There’s another way to look at Trump’s statements, though, and that’s to place them in a long line of rationalizations for discriminatory policy wrapped in the language of concern for its targets.
Like much of what comes out of Trump’s mouth, his “outreach” to black voters is full of lies and exaggerations. As my colleague Andrew McGill writes, that includes homicides among black Americans are at historic lows, more black students are graduating from high school, and unemployment among black Americans is dropping. That’s not to say that black Americans no longer suffer disproportionately from poverty, substandard schools, and crime. But black communities are not the urban hellscapes portrayed in Trump speeches.
His speeches do not characterize white communities in the same way. On the contrary, he consistently tells white voters that their problems are the result of a “rigged system” and the machinations of corrupt elites. He tells them “I will fight for you,” He reassures them that he “has very special place in my heart for those who make a living as tradesmen, craftsmen and construction workers,” he tells them how he feels “more comfortable around blue collar workers than Wall Street executives.” He does not tell them they are violent, stupid and jobless. He doesn’t do this because he actually wants them to vote for him.
Trump has made a rhetorical commitment to pluralism, promising: “When I talk about making America great again, I'm talking about making it great again for everyone.” Trump’s policies, though, including mass deportation at gunpoint, stop and frisk, racial profiling, and a ban on Muslims entering the country, are commitments to use the vast power of the federal government to engage in discrimination against people of color and religious minorities.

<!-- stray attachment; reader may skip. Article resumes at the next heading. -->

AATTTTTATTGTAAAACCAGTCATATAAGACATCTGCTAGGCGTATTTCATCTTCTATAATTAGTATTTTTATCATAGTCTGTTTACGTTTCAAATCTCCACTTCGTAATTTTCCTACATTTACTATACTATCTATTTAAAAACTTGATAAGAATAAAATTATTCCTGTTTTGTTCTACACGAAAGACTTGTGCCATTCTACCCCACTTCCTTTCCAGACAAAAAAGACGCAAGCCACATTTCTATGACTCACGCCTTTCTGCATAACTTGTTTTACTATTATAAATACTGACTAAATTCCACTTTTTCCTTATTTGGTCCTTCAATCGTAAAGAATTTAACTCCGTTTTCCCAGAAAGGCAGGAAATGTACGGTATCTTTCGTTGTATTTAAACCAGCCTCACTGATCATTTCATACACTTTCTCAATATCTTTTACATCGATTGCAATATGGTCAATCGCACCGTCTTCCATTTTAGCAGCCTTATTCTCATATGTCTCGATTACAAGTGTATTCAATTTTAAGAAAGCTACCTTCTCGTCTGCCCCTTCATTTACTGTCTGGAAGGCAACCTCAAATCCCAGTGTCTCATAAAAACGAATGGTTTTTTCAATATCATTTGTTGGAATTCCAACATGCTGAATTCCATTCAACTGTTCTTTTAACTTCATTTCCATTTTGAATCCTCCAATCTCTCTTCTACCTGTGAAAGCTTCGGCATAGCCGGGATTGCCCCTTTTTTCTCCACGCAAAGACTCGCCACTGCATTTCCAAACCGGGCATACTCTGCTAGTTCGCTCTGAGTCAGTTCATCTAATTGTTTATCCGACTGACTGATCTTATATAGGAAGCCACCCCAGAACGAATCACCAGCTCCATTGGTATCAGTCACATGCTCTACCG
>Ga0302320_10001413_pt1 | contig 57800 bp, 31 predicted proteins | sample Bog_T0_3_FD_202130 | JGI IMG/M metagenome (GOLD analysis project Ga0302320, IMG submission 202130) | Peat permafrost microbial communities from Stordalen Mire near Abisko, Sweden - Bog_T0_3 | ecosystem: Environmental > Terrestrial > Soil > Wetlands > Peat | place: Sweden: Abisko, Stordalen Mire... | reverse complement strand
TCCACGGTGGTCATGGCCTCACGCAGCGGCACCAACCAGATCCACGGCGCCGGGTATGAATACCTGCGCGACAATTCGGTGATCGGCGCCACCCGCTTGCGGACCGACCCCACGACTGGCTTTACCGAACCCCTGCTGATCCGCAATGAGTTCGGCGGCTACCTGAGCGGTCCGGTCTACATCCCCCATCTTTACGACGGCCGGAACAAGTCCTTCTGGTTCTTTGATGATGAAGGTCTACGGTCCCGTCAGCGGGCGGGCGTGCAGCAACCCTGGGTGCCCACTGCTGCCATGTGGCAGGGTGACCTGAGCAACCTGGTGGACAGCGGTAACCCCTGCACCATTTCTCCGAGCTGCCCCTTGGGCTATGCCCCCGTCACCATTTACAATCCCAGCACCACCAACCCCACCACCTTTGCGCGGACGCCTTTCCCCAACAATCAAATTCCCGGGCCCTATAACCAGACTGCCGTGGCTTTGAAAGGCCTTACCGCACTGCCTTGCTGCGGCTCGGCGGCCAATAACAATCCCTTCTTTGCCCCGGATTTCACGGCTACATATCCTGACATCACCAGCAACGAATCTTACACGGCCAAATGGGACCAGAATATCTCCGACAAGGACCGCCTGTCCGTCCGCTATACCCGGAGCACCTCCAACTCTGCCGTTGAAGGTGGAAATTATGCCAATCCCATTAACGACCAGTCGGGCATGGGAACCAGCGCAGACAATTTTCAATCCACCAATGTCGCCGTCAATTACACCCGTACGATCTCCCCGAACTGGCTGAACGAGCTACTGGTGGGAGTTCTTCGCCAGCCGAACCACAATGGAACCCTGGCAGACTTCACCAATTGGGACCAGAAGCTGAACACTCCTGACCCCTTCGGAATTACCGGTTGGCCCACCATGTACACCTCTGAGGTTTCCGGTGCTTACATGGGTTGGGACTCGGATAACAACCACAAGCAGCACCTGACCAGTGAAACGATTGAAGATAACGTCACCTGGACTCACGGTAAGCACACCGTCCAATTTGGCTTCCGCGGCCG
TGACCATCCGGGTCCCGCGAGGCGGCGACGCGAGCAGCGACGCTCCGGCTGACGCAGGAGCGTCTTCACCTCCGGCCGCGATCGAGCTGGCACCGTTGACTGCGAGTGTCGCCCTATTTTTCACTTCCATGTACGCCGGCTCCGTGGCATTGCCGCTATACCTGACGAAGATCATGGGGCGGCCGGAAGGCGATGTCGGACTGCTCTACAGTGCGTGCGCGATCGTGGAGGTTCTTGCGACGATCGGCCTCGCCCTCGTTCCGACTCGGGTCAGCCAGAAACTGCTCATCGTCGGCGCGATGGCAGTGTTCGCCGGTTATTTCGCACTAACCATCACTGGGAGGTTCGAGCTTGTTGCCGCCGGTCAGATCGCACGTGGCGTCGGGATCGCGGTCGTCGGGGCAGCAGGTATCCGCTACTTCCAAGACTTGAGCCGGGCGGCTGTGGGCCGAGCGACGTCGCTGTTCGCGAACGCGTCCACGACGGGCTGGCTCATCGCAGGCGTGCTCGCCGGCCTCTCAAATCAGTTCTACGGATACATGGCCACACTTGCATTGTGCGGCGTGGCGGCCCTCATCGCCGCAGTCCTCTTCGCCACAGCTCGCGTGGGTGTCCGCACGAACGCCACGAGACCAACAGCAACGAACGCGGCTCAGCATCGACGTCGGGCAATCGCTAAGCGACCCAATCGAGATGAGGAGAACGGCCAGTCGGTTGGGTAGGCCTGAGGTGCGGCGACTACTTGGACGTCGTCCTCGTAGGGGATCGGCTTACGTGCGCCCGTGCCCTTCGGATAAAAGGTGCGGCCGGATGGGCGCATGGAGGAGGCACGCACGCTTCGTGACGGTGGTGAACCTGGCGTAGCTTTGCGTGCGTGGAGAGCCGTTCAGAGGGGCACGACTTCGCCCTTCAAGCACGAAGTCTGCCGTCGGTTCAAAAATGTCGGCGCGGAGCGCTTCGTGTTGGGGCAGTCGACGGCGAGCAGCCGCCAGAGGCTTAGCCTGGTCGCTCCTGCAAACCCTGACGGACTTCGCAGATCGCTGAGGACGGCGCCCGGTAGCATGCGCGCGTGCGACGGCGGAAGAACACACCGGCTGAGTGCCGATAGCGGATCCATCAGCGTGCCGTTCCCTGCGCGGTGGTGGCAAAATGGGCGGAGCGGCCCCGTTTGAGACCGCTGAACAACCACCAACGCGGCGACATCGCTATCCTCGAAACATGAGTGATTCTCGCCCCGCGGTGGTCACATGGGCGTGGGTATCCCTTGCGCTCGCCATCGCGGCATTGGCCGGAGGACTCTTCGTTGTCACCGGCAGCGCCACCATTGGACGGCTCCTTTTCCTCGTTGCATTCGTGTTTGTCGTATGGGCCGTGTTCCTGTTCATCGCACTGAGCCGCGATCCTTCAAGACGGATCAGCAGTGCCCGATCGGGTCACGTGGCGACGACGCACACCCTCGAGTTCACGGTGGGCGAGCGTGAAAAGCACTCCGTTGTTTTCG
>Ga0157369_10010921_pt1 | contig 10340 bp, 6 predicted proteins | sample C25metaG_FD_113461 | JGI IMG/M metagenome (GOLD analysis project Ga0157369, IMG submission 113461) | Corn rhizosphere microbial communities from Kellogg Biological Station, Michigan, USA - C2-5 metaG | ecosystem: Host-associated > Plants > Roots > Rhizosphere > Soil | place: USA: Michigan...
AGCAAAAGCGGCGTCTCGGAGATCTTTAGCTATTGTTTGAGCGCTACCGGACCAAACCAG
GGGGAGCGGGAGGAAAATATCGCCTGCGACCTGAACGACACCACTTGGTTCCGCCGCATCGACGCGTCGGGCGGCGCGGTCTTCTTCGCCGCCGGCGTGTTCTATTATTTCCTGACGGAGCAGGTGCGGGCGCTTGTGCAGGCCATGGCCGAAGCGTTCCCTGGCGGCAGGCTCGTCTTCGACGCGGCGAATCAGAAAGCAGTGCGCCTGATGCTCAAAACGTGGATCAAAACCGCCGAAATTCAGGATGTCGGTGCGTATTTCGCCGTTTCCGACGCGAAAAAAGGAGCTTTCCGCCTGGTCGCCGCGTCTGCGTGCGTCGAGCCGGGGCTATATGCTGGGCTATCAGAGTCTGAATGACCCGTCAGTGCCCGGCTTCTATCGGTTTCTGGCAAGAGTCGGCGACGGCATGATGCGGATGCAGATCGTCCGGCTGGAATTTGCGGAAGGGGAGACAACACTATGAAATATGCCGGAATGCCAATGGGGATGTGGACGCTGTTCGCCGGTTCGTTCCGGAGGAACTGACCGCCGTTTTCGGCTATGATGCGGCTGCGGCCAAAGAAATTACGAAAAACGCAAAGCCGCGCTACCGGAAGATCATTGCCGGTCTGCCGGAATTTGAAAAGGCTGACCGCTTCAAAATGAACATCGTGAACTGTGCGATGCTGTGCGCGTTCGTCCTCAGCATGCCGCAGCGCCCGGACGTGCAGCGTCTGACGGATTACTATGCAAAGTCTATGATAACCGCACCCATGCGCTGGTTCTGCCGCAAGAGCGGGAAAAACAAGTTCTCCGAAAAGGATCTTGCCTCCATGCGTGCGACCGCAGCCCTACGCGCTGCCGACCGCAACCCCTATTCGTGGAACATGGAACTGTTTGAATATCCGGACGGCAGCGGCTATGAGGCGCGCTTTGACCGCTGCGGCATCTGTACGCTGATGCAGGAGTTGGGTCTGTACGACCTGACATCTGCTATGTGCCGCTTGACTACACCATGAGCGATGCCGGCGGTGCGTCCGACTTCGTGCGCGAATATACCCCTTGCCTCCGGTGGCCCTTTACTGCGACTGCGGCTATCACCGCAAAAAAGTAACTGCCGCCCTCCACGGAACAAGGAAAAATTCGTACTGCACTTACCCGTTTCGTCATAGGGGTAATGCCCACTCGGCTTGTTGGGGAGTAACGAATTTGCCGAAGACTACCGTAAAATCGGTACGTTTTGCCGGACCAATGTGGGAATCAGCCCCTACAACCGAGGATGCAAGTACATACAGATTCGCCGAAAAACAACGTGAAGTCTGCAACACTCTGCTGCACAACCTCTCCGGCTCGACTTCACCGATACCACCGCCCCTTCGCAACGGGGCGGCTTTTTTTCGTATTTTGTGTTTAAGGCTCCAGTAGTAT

Unsurprisingly, Trump’s outreach has not moved the needle among black voters. But neither is Trump’s outreach mere reassurance to white voters that he is not prejudiced against people of color. It is something far more insidious, an incessant reiteration of the worst stereotypes about black people. Trump has taken racist beliefs about black Americans––the idea that blacks are violent, uneducated, unemployed criminals––and repackaged them as expressions of concern about the problems of crime, poverty, and education.
In this way, Trump reminds many of the white voters who comprise his base that he shares their perceptions about who people of color are––immigrants and blacks are criminal, Muslims are terrorists––while deflecting accusations of racism by framing those generalizations as promises to improve their lives. He is reminding his supporters that they are better than Those People, while showing them how to express their prejudices as a kind of affection.
Trump is hardly the first person to do package racism as concern for the well-being of people of color––it is a rhetorical technique that predates the abolition of slavery.